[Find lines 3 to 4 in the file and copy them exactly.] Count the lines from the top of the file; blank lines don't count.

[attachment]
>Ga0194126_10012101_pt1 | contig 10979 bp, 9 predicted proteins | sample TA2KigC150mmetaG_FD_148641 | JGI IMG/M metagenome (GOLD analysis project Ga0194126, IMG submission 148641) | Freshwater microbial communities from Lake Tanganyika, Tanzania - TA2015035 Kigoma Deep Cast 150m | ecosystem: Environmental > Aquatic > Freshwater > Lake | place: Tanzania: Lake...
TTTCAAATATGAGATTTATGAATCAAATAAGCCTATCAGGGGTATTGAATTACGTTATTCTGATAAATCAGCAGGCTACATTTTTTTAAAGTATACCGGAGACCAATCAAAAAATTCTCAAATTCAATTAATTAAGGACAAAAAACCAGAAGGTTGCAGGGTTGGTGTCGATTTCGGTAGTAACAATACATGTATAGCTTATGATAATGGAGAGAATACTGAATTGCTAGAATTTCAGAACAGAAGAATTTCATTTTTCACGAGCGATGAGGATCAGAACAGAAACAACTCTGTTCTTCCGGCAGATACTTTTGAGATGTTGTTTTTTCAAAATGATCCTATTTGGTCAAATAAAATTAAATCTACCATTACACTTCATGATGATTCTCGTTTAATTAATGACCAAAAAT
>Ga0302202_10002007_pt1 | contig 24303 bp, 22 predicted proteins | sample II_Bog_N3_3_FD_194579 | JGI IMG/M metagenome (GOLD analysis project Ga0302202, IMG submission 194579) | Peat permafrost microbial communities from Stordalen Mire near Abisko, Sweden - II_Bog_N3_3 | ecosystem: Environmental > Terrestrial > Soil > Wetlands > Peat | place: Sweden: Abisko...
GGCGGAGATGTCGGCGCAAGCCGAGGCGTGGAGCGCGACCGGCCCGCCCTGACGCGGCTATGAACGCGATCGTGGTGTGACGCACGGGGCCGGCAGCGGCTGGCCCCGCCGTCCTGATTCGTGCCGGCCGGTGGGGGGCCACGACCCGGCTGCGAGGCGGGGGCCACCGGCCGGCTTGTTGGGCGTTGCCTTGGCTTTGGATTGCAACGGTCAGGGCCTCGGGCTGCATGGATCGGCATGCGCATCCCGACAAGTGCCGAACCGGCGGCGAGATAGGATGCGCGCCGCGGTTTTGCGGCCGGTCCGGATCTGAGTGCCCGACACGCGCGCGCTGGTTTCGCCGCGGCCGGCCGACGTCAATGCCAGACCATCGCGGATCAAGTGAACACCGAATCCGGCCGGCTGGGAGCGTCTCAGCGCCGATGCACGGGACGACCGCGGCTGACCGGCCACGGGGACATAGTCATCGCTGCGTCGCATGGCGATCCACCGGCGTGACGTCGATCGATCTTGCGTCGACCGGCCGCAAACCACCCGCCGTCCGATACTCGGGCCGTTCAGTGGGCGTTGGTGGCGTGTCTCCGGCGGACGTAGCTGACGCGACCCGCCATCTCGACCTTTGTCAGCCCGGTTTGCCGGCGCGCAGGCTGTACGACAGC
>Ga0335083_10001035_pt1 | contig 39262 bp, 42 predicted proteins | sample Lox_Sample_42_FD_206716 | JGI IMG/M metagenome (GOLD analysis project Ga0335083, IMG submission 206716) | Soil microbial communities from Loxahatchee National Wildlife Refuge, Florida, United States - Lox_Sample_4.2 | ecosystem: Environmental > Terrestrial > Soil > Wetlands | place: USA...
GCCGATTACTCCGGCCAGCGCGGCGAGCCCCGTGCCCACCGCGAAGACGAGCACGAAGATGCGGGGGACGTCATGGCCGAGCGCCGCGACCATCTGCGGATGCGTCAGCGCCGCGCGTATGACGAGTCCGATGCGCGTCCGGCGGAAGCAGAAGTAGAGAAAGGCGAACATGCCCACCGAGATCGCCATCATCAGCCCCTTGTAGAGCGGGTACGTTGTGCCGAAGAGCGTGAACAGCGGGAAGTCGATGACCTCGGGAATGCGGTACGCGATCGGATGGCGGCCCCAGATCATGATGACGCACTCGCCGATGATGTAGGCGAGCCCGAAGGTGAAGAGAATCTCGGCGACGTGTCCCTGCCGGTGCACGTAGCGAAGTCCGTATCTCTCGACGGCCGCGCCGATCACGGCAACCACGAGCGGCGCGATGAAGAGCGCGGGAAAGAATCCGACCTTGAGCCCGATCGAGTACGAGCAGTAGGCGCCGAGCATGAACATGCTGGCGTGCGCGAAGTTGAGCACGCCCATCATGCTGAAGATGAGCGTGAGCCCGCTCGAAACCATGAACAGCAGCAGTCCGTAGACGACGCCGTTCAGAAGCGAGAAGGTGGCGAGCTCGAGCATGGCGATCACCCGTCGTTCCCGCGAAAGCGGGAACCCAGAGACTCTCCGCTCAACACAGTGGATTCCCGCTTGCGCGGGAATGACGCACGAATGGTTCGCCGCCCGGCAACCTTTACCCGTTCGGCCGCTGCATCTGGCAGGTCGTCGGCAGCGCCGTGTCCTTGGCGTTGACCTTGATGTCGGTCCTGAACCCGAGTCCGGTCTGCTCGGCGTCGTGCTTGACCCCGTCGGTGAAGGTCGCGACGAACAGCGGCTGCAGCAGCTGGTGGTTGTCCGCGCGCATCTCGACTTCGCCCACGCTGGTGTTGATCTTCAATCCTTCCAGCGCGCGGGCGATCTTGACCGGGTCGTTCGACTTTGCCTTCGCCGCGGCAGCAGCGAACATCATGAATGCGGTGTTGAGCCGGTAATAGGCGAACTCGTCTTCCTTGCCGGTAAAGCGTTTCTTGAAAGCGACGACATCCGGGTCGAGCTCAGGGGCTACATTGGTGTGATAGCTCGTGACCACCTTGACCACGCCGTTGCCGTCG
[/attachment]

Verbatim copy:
>Ga0302202_10002007_pt1 | contig 24303 bp, 22 predicted proteins | sample II_Bog_N3_3_FD_194579 | JGI IMG/M metagenome (GOLD analysis project Ga0302202, IMG submission 194579) | Peat permafrost microbial communities from Stordalen Mire near Abisko, Sweden - II_Bog_N3_3 | ecosystem: Environmental > Terrestrial > Soil > Wetlands > Peat | place: Sweden: Abisko...
GGCGGAGATGTCGGCGCAAGCCGAGGCGTGGAGCGCGACCGGCCCGCCCTGACGCGGCTATGAACGCGATCGTGGTGTGACGCACGGGGCCGGCAGCGGCTGGCCCCGCCGTCCTGATTCGTGCCGGCCGGTGGGGGGCCACGACCCGGCTGCGAGGCGGGGGCCACCGGCCGGCTTGTTGGGCGTTGCCTTGGCTTTGGATTGCAACGGTCAGGGCCTCGGGCTGCATGGATCGGCATGCGCATCCCGACAAGTGCCGAACCGGCGGCGAGATAGGATGCGCGCCGCGGTTTTGCGGCCGGTCCGGATCTGAGTGCCCGACACGCGCGCGCTGGTTTCGCCGCGGCCGGCCGACGTCAATGCCAGACCATCGCGGATCAAGTGAACACCGAATCCGGCCGGCTGGGAGCGTCTCAGCGCCGATGCACGGGACGACCGCGGCTGACCGGCCACGGGGACATAGTCATCGCTGCGTCGCATGGCGATCCACCGGCGTGACGTCGATCGATCTTGCGTCGACCGGCCGCAAACCACCCGCCGTCCGATACTCGGGCCGTTCAGTGGGCGTTGGTGGCGTGTCTCCGGCGGACGTAGCTGACGCGACCCGCCATCTCGACCTTTGTCAGCCCGGTTTGCCGGCGCGCAGGCTGTACGACAGC